Mozart - La clemenza di Tito
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Mozart: La clemenza di Tito
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Sir Charles Mackerras leads a fine performance of Mozart's last opera seria, a work that should be far better appreciated than it is. Full of dignity and poise, aria follows duet follows aria, fascinatingly scored, and exactly the correct length. The numbers are expressive and filled with the information we need to know these characters. Sesto, a travesty role, is taken by Magdalena Kozena, who follows in the footsteps of Teresa Berganza, Cecilia Bartoli, and Anne Sofie von Otter and proves their equal. Her gorgeous voice and technique shine through. Hillevi Martinpelto's Vitellia is handsomely sung; Christine Rice, sounding much like Kozena, is fine as his friend Annio; Lisa Milne's pretty, silvery tone is just right for Servilia. As Tito, Rainer Trost sings with dignity and accuracy in the character's noble and sometimes very florid music, and John Relyea lends his dark bass to the part of Publio. The Scottish Chamber Orchestra is augmented by some period players on brass, and the effect is exciting. This may not be your number-one choice--Hogwood and Bartoli and Gardiner and von Otter are better---but it's an excellent performance nonetheless. --Robert Levine
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Charles Mackerras has never struck me as being an inspired Mozart but he's highly competent for sure. Contrary to my expectations, he's the star of this venture. He wheedles what he can from a less-than-stellar cast. In terms of drama and vocal acting, supported by the gutsy playing of the Scottish Chamber Orchestra, this is a signal triumph; one understands why Mozart hailed Mazzolà's libretto as "true opera." The ensembles are vividly characterised. For instance, the gravity of the situation in "Vengo ... aspettate ... Sesto!" is superbly conveyed. K 621 is graced with two magnificent finales - each of them is an event-horizon. The conclusion of Act I ("Deh, conservate, oh Dei,") is stirring stuff. Here is further refutation - not that it's needed - of the near-infallible Charles Rosen: "More puzzling still, in an entirely different way, is the case of La Clemenza di Tito, Mozart's last opera. Written (in haste, it is true) at a time when Mozart was composing some of his greatest music, it is a work of exquisite grace and rarely redeemed dullness . . . Tito has all the finish of Mozart's finest works - Mozart's music is never less than beautiful - but it is difficult to convey how unmemorable it is." Mind you, Rosen also claimed that "if (Idomeneo) could have been saved for the repertory, it would have happened by now . . . . ."
Sadly, for all the dramatic thrust of this performance, much of the singing is ordinary. That equates to a big fat fail in Mozart.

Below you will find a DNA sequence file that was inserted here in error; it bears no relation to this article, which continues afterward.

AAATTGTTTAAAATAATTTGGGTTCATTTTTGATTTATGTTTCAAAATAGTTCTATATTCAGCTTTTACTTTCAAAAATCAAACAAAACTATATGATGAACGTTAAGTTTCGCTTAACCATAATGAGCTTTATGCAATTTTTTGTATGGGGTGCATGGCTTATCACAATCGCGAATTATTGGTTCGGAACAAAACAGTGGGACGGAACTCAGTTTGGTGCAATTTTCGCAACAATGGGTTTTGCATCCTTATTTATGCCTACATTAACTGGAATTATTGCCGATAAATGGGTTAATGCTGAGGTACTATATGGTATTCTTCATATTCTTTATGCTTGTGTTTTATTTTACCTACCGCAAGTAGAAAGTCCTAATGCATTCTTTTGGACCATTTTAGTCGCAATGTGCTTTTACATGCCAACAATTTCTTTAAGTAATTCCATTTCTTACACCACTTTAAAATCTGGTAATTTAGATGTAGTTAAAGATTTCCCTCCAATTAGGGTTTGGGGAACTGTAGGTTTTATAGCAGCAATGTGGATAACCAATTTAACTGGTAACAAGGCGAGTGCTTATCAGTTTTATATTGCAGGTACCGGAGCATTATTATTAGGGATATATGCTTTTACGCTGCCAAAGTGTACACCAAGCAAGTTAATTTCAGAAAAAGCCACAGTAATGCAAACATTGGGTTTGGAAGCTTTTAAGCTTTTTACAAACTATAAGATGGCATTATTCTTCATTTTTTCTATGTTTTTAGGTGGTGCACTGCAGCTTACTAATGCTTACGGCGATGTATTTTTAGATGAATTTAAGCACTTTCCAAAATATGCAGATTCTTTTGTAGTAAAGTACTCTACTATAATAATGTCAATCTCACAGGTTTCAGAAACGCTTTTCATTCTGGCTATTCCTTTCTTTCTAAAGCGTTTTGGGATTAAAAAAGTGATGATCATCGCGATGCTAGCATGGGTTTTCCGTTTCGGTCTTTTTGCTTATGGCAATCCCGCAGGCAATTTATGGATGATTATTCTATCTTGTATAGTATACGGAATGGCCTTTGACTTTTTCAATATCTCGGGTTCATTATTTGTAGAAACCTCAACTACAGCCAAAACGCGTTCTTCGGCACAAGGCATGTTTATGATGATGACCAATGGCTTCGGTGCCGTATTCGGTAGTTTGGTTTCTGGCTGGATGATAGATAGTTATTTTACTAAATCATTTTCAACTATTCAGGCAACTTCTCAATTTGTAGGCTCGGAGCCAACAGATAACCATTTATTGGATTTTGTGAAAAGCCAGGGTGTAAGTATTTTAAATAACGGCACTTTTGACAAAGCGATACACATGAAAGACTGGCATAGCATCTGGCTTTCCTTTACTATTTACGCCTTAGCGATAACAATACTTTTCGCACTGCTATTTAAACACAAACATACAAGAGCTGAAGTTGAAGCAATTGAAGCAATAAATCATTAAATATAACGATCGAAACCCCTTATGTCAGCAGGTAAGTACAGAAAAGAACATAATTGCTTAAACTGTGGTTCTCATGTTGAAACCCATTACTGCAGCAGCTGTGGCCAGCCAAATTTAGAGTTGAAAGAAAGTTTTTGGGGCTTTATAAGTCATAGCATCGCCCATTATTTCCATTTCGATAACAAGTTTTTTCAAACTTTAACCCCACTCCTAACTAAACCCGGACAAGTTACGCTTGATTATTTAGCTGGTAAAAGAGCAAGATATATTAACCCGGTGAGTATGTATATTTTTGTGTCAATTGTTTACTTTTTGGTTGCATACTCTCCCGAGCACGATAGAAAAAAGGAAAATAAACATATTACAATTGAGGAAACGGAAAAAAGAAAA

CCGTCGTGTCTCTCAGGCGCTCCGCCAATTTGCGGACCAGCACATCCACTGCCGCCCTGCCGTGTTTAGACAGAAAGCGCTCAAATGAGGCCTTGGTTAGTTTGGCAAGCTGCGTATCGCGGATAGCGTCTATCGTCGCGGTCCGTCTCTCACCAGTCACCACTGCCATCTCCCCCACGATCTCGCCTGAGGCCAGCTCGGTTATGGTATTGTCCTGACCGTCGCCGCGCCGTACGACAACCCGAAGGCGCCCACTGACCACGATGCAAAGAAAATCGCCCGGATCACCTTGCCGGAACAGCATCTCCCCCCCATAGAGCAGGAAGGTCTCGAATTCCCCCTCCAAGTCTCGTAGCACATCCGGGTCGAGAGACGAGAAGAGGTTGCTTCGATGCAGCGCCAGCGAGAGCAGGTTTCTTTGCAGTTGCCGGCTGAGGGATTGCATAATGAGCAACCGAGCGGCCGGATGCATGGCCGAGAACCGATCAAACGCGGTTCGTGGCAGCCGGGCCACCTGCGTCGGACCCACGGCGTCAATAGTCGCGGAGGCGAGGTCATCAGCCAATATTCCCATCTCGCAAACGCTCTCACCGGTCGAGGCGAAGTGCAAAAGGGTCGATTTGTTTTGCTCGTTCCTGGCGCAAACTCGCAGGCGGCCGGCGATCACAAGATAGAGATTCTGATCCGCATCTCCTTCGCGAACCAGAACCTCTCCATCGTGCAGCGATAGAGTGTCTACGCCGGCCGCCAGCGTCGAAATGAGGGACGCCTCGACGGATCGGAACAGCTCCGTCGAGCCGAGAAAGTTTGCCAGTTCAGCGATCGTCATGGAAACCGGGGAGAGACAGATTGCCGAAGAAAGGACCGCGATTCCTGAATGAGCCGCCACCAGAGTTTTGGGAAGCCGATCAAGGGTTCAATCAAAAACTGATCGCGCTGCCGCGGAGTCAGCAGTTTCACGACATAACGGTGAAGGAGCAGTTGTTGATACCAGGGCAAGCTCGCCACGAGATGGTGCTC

The Amazonian Editorial has Magdalena Kozena up in lights as Sesto and rightly so. Her "Parto, ma tu ben mio" is a treat. Sample her gutsy treatment of the accompanied recitative "Oh Dei, che smania è questa" - this is what it means to internalise a role.
The key determinant in the success or otherwise of K 621 is the character of Vitellia, sung here by Hillevi Martinpelto. Her voice is squally. Nor does she strike me as being a great talent. She fails to project the venom and willpower required to enliven this harpy. From there, things fall apart.
Whatever his tessitura might be, Rainer Trost is no Tito. To be sure, he sings with intensity and in character (say, his "Te Della Patria II Padre") but his upper register is a bit plummy (to wit, "Ah, se fosse intorno al trono"). He also acts as a drag on the Act 2 finale where his projection is weak.
Much to my delight, John Reylea as Publio wobbles as if channelling the ghost of Theo Adam from Clemenza Di Tito. This could be the start of a curse.
I like Christine Rice as Annio. Her ardour in "Ah, perdona al primo affetto" is praiseworthy. "Tu fosti traditor" is also very listenable. Like is not love.
Lisa Milne as Servilia has a small but pleasant voice. She lacks the voluptuousness of Edith Mathis from Bohm's recording.
The recording is sensational. The orchestral accompaniment is perfectly balanced with the singers. For instance, I heard detail in "Come ti piace imponi" that was hitherto unknown to me.
Nothing if not vivid, I cannot recommend this performance in preference to Imperator Spurius Labienus Nero (that's what the online name-romaniser made of Colin Davis) Mozart: La Clemenza di Tito (Philips Complete Mozart Edition, Vol. 44) to say nothing of the infamous version by Servius Otacilius Asina (Jeggy!) or Marcus Flaminius Hypsaeus (Harnoncourt) or Decimus Flavius Lepidus (Bohm).
Look at Constantine's hand on the cover: he's making the same recommendation too.